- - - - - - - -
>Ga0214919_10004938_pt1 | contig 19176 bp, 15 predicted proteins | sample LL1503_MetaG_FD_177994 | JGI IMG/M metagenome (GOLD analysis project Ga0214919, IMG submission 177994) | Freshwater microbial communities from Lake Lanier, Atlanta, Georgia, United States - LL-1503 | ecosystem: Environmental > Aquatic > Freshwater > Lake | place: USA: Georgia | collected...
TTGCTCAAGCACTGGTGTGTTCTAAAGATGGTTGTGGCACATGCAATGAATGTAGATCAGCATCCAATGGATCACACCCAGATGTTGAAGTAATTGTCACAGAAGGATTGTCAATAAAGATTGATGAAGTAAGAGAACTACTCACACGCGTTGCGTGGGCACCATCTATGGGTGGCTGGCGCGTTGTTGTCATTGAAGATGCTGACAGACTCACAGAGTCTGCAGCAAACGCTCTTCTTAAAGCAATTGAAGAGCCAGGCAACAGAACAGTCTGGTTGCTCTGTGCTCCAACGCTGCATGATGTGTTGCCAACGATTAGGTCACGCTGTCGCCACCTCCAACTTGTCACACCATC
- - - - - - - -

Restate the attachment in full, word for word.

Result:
>Ga0214919_10004938_pt1 | contig 19176 bp, 15 predicted proteins | sample LL1503_MetaG_FD_177994 | JGI IMG/M metagenome (GOLD analysis project Ga0214919, IMG submission 177994) | Freshwater microbial communities from Lake Lanier, Atlanta, Georgia, United States - LL-1503 | ecosystem: Environmental > Aquatic > Freshwater > Lake | place: USA: Georgia | collected...
TTGCTCAAGCACTGGTGTGTTCTAAAGATGGTTGTGGCACATGCAATGAATGTAGATCAGCATCCAATGGATCACACCCAGATGTTGAAGTAATTGTCACAGAAGGATTGTCAATAAAGATTGATGAAGTAAGAGAACTACTCACACGCGTTGCGTGGGCACCATCTATGGGTGGCTGGCGCGTTGTTGTCATTGAAGATGCTGACAGACTCACAGAGTCTGCAGCAAACGCTCTTCTTAAAGCAATTGAAGAGCCAGGCAACAGAACAGTCTGGTTGCTCTGTGCTCCAACGCTGCATGATGTGTTGCCAACGATTAGGTCACGCTGTCGCCACCTCCAACTTGTCACACCATC